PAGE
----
As a refinement of the embodiment explained above, an additional exemplary embodiment provides that the magnetic field generated via magnetic field coil 21 is also pulsed. In this connection, however, it should be emphasized that, while the use of a constant or pulsed magnetic field is in fact advantageous for the method of the present invention for plasma etching with plasma power pulses, it is not compulsory. Depending on the individual case, an additional magnetic field may also be omitted.
In a particularly preferred manner, the pulsing of the magnetic field, which is brought about in a simple manner via suitable current pulses generated by power supply unit 23, occurs in such a way that the magnetic field is only generated when a radio-frequency power pulse is also present simultaneously for generating and injecting plasma power into inductively coupled plasma 14 at ICP source 13. As long as no plasma power is injected or no plasma is excited, as a rule, no magnetic field support is required either.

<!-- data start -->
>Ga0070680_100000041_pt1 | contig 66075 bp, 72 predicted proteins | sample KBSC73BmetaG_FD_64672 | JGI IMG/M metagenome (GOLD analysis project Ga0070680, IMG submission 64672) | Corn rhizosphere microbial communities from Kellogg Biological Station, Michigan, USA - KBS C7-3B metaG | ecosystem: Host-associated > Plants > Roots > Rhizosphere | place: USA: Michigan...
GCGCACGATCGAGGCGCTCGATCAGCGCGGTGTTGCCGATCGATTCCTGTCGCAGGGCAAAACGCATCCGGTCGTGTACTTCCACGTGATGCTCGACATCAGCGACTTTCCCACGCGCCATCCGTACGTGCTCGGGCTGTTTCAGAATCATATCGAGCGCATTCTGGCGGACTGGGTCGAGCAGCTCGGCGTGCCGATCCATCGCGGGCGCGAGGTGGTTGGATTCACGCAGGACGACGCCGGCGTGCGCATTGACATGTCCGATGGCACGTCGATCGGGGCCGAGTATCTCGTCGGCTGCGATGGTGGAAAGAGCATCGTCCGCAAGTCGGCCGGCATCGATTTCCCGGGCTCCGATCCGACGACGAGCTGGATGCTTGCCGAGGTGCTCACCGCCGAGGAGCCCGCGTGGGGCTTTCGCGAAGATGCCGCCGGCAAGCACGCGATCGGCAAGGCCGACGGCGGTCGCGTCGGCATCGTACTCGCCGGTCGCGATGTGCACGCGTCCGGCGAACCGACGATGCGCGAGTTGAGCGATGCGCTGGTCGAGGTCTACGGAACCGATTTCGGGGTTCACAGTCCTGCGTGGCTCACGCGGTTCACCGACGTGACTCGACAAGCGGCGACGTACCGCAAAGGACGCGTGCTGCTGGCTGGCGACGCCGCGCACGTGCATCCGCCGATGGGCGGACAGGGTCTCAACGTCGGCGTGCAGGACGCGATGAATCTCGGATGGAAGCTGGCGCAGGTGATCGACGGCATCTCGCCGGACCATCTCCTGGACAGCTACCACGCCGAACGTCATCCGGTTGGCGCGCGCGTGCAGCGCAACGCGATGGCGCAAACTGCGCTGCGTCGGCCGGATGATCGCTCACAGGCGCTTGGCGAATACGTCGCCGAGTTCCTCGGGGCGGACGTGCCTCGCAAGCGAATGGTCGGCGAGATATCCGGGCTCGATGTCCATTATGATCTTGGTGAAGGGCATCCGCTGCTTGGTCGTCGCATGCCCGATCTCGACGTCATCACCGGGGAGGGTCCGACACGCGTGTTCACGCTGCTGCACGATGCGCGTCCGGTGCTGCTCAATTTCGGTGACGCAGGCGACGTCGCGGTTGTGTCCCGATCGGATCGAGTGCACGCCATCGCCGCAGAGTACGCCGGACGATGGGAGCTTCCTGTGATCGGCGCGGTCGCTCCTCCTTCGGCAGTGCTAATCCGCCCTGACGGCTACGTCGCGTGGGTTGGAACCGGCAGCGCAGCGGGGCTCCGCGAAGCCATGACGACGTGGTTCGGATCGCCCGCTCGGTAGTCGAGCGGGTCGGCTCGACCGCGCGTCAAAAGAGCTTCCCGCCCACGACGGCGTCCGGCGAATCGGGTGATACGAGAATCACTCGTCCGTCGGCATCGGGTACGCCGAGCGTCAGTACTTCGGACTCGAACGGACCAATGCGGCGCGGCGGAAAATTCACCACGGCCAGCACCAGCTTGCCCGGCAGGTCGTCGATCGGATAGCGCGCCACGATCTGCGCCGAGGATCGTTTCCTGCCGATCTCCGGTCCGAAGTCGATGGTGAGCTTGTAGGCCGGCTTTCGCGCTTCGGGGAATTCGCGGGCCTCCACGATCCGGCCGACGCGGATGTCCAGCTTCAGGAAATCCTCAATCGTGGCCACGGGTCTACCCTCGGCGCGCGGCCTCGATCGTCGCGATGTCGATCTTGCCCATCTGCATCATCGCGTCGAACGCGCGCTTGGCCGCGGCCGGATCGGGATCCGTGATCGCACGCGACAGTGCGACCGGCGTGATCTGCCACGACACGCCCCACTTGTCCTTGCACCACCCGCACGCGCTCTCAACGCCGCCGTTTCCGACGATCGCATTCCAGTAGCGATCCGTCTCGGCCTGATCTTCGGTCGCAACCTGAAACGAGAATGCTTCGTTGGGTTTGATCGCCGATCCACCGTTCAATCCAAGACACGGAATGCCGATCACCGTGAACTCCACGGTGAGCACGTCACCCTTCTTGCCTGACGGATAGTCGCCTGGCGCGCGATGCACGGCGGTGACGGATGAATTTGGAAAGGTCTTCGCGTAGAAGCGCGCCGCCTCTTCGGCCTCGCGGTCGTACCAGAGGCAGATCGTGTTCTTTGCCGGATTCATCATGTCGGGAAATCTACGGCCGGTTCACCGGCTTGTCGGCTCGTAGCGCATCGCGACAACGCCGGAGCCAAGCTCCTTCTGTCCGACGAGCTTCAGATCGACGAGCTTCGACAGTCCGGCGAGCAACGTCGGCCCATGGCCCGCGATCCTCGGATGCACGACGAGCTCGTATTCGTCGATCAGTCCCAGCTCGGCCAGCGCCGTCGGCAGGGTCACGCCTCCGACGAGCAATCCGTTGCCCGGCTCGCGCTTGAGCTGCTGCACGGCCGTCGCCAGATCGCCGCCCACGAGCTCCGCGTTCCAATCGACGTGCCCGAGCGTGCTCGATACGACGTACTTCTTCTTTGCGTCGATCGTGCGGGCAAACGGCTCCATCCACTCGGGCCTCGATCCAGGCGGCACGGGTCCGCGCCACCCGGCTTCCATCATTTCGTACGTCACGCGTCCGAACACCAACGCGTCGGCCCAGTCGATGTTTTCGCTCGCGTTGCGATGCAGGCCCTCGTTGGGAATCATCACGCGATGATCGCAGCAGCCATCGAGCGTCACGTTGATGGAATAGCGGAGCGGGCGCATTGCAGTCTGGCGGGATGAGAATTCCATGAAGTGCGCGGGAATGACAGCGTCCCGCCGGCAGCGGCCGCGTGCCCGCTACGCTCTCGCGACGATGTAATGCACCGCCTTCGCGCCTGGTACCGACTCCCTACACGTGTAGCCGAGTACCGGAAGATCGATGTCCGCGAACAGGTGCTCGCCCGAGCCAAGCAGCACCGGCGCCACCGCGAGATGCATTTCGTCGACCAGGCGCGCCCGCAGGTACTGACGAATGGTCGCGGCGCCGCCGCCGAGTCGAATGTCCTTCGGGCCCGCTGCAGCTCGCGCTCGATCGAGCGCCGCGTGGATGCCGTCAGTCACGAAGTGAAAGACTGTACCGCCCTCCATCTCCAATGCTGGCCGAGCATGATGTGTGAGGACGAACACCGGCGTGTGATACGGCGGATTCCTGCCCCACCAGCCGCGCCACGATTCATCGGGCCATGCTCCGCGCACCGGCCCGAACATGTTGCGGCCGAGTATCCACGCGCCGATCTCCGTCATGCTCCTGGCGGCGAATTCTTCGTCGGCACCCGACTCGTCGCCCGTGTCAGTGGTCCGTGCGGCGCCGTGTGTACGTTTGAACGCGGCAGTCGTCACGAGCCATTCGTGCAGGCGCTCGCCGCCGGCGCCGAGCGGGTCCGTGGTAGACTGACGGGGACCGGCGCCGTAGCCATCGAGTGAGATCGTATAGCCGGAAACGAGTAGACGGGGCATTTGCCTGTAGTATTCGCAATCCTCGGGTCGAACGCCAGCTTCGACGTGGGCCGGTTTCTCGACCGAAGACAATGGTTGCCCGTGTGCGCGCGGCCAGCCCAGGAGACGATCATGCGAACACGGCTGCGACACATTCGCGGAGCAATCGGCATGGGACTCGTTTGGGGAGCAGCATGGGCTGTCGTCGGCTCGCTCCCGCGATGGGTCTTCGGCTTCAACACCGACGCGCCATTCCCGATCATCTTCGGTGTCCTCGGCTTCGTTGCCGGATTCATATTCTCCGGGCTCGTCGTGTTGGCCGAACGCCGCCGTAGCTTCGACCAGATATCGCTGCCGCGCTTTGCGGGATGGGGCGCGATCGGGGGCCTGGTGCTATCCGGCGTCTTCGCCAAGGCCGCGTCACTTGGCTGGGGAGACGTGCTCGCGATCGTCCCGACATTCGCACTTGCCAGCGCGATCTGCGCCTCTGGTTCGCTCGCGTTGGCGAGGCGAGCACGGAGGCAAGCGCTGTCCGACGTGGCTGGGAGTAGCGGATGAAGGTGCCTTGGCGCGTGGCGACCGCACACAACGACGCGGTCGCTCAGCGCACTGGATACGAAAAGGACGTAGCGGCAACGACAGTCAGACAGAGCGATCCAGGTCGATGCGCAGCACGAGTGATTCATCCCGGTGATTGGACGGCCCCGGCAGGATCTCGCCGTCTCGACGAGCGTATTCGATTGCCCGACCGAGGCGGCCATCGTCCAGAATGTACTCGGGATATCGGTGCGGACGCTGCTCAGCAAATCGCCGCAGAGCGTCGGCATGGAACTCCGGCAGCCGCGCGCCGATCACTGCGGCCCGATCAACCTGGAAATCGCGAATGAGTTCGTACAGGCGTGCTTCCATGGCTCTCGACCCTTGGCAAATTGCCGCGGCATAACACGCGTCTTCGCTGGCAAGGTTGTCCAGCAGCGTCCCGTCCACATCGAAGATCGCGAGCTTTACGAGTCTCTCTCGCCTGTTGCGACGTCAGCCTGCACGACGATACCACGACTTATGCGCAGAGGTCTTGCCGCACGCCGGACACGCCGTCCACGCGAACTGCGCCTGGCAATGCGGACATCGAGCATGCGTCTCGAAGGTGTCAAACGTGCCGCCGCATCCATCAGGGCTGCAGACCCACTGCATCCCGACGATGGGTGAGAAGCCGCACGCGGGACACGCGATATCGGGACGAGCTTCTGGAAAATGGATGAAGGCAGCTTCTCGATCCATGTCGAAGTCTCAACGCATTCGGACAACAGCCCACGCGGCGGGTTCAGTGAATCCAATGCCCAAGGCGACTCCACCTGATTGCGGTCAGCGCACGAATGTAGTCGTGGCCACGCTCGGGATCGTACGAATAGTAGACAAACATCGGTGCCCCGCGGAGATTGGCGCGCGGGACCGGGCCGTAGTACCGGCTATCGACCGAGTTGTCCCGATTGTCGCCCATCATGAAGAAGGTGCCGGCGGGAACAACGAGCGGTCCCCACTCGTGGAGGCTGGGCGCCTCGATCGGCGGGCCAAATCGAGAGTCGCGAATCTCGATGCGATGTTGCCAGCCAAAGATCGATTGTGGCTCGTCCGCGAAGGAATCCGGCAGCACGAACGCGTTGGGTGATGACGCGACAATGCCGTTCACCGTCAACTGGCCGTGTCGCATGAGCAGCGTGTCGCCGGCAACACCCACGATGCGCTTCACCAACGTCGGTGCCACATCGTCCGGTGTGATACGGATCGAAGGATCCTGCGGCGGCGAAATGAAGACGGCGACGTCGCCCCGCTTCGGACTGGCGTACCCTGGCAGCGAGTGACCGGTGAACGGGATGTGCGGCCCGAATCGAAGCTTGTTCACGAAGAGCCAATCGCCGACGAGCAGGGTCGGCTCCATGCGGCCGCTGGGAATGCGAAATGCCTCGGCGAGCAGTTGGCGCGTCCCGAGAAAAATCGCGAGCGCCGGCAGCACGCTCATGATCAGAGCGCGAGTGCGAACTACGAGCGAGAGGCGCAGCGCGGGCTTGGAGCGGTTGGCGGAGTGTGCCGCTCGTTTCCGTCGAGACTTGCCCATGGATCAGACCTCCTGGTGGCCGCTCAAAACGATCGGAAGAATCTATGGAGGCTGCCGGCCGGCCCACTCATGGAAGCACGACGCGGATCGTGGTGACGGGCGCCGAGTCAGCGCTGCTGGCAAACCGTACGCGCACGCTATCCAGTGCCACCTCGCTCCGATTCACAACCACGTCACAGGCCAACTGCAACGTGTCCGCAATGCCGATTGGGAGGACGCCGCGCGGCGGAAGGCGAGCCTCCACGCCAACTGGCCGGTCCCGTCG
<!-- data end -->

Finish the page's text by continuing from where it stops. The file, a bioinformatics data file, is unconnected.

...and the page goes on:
Such a time synchronization of radio-frequency power pulses for injecting plasma power into plasma 14 and current pulses through magnetic field coil 21 is explained with the aid of
Typical repetition rates or pulse rates depend on the inductance of magnetic field coil 21 which limits the rate of change of the coil current. A repetition rate of some 10 Hz to 10 kHz is, depending on its geometry, realistic for most magnetic field coils 21. Typical pulse to pause ratios for the plasma power pulses are between 1:1 and 1:100.
In this connection, the aperture known from German Patent 197 34 278.7 and already explained above is provided beneath magnetic field coil 21 several centimeters above substrate 10 or substrate electrode 11 which supports substrate 10. This aperture improves the uniformity of the etching over the substrate surface, in particular with a symmetrically supplied ICP source 13. At the same time, it also reduces the time-variable magnetic field—the transients—at the site of substrate 10. In this connection, eddy currents in the aperture ring of the aperture result in an attenuation of the time-variable magnetic field components immediately upstream from substrate 10 so that induction processes on substrate 10 itself are attenuated.
Such changing magnetic fields, known as transients, could induce voltages on antenna structures on substrate 10 which could in turn result in damage to substrate 10 if it has, for example, integrated circuits or field-effect transistors in particular.